The Central Illinois homebrewing community is alive and well. With more than 300 online members and nearly 80 registered members who attend regularly scheduled meeting and functions, the Prairie Schrooners Home Brew Club of Springfield is bringing together brewing enthusiasts from all walks of life. Eighteen21.com spoke with club president, Mike Bauer, to find out how this growing club began and why so many successful brewers are emerging.
What is the Prairie Schooners Home Brew Club of Springfield?
Prairie Schooners Home Brew Club of Springfield is a club for home brewing enthusiasts in and around Springfield, Illinois. We meet on the second Wednesday of each month to discuss and share home brew. Our officers consist of myself (president and treasurer), Joe Day (vice president), Brent Barnett (secretary), Bill Tubs (Facebook coordinator/past president), and Otis Tober (our unofficial events coordinator/past vice president).
Who started the Club?
The current Prairie Schooners Home Brew Club was established when four people (Kevin Brown, Mike Bauer, Brian Phillips, and Mark Jenkins) got together at Celtic Mist to discuss how to get the word out to come together as a home brew club. It was decided to use the name Prairie Schooners hoping to draw previous members to help the movement (we have three current members; Dave (JD) Erickson, Bill Tubbs, and Stanley Korza that were part of the first Prairie Schooners).
When was the Prairie Schooners Home Brew Club of Springfield formed?
The first Prairie Schooners Home Brew Club came about in 1992 then disbanded sometime around 2002. The current Prairie Schooners (next generation) came together in January of 2009.
Our first meeting at the Brew Haus in mid-February 2009 brought about a dozen interested people to share their beer and speak the language of brewing. The next meeting in March we had about 30 people show and it has grown since. The first Prairie Schooners had newsletters that were sent out to usually a group of about 10 to 20 people. The (next generation) Prairie Schooners started out with a website for its first couple of years and since then moved to Facebook as a private group, which has worked great for discussions, sharing ideas, showing events, and even places visited by so many.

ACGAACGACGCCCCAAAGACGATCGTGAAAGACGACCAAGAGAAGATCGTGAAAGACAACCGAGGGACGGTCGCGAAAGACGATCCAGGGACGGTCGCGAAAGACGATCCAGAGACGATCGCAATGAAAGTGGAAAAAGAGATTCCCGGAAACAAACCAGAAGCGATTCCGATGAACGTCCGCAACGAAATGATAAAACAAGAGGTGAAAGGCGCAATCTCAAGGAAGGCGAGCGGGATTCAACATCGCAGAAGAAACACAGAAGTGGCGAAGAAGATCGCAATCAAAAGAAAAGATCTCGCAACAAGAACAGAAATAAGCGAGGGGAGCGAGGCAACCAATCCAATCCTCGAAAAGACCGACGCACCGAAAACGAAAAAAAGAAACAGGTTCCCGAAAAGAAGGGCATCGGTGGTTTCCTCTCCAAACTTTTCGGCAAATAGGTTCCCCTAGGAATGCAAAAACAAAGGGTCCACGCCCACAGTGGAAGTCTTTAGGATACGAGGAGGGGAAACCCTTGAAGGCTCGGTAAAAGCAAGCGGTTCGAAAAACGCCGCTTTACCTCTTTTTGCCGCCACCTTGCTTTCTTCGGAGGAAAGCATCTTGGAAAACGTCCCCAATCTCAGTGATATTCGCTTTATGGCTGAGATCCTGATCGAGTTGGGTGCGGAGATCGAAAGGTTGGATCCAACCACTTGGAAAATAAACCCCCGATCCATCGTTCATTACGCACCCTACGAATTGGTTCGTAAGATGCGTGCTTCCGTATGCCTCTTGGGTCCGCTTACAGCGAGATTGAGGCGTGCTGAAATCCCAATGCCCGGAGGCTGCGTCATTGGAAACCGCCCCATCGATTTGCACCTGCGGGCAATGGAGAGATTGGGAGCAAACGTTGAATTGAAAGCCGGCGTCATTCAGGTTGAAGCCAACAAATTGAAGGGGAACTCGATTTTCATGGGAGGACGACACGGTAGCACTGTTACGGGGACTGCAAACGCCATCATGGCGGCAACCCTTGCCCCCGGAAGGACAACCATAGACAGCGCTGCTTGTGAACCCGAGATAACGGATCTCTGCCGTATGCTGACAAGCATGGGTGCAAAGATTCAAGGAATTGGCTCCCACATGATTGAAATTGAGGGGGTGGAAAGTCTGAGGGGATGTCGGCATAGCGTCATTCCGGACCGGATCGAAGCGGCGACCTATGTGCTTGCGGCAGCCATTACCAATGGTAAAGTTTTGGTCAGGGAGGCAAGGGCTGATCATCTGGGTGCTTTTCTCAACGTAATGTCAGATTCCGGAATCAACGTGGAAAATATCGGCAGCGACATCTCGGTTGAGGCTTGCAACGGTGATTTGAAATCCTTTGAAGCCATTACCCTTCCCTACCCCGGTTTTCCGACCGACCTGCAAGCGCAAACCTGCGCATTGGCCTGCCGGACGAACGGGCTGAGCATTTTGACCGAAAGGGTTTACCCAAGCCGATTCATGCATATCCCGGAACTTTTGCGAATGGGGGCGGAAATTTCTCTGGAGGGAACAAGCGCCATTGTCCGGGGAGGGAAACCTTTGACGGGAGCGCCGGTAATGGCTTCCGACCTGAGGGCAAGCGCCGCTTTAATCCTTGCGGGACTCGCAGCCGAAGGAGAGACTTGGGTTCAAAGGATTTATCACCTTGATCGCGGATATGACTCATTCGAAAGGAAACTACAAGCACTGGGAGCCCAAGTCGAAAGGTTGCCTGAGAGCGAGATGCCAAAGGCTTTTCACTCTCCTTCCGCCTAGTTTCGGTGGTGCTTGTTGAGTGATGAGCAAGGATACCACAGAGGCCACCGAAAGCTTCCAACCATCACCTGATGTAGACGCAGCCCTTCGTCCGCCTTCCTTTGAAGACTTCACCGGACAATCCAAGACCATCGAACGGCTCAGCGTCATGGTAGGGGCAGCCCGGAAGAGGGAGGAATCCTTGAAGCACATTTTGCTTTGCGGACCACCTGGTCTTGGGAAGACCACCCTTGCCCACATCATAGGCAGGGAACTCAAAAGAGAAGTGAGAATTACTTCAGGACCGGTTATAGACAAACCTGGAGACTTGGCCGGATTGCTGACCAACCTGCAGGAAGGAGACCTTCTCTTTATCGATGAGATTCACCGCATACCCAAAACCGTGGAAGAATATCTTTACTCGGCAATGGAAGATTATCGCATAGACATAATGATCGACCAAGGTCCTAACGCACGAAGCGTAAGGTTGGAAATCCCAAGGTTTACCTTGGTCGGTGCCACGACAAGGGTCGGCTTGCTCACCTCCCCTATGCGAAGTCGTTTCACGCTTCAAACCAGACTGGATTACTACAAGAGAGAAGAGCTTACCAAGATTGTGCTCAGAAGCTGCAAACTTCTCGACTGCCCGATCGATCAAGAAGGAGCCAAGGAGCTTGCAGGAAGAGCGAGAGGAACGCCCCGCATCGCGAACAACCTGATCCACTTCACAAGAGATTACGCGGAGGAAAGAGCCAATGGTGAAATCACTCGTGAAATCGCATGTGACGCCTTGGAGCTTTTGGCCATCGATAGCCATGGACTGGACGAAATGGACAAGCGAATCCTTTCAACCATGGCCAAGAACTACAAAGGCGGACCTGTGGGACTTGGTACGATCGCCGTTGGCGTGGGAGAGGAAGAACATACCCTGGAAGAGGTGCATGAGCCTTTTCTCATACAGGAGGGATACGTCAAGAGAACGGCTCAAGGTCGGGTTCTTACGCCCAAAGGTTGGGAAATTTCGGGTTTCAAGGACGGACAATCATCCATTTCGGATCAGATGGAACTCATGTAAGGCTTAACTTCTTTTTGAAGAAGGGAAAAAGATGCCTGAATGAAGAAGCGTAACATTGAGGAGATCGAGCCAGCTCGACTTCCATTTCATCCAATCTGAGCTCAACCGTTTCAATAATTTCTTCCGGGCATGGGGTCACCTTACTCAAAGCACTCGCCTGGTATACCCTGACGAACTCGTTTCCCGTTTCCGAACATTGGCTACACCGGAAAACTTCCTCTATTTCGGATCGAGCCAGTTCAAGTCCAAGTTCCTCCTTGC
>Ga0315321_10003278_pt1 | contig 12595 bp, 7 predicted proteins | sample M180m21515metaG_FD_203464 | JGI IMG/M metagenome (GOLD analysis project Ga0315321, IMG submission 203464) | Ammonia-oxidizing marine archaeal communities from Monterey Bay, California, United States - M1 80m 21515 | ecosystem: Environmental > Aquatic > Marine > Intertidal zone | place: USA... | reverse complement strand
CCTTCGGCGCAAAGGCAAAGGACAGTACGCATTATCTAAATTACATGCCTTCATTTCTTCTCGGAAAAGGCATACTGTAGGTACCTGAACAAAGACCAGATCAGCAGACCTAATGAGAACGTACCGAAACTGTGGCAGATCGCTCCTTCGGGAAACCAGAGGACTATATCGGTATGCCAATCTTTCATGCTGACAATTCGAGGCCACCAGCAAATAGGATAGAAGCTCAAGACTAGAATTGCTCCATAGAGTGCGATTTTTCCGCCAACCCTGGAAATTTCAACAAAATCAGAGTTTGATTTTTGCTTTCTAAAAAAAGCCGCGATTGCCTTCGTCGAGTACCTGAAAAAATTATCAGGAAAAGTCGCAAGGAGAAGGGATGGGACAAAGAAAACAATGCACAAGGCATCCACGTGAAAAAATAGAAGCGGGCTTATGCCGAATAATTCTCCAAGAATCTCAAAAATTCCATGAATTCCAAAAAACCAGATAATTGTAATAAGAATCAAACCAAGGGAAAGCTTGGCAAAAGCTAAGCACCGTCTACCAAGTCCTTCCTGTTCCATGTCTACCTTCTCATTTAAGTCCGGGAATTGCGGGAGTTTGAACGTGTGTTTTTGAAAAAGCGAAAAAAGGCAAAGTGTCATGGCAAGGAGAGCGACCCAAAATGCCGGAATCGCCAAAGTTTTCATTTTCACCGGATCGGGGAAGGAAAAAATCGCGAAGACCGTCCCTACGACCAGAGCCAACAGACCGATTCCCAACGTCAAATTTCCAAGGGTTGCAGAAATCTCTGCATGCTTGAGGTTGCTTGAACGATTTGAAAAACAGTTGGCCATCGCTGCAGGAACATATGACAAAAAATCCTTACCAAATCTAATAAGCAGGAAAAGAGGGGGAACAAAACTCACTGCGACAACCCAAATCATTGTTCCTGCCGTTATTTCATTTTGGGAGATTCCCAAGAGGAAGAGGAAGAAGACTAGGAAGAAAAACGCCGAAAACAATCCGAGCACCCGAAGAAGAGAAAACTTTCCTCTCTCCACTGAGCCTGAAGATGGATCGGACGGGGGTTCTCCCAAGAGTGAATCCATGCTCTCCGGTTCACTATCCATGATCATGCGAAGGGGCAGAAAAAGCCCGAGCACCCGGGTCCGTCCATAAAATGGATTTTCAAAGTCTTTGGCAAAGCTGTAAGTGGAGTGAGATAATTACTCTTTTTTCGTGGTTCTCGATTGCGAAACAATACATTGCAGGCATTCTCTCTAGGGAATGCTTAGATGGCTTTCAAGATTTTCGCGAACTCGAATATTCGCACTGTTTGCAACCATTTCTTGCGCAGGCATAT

What is your mission statement?
The mission of the club is to promote social interaction and activities centered on the foundation of home brewing: education about fermentation and the processes of brewing, brewing techniques, and expanding brewing horizons. The Prairie Schooners Homebrewers affirms and supports the responsible use of consumption of alcoholic beverages while promoting the hobby of home brewing in, and around the Springfield, Illinois area.
How often do you meet and where?
We meet monthly for our regular meeting on the 2nd Wednesday of each month. This meeting takes place in the meeting/banquet room at Engrained Brewing. We have a second meeting the Tuesday following our regular meeting. This get-together is our style meeting where someone presents on a particular beer style. Generally, we find out about the history of the style of beer, location of brewery, and any special brewing processes. Along with this we have commercial and home brewed tasting samples of the beer style presented. When we don’t have someone to present a style, we either have a bottle share of beer not available in the area (generally outside a 50-mile radius). Occasionally we’ll also have a ‘clean out the cellar’ gathering. This is when you bring in brew that may have been forgotten about, or something you found you had aging and it’s time to break it out and share with others.
What is the biggest challenge that the club faces?
Generally, in the past the club’s biggest challenge has been a place to gather for meetings. Issues grew based on our member growth and/or the place we met either closed or moved location. The last few years have worked well with the meeting/banquet room at Engrained Brewing. With the support of Brent (owner/brewer) it is a great place to have our meetings.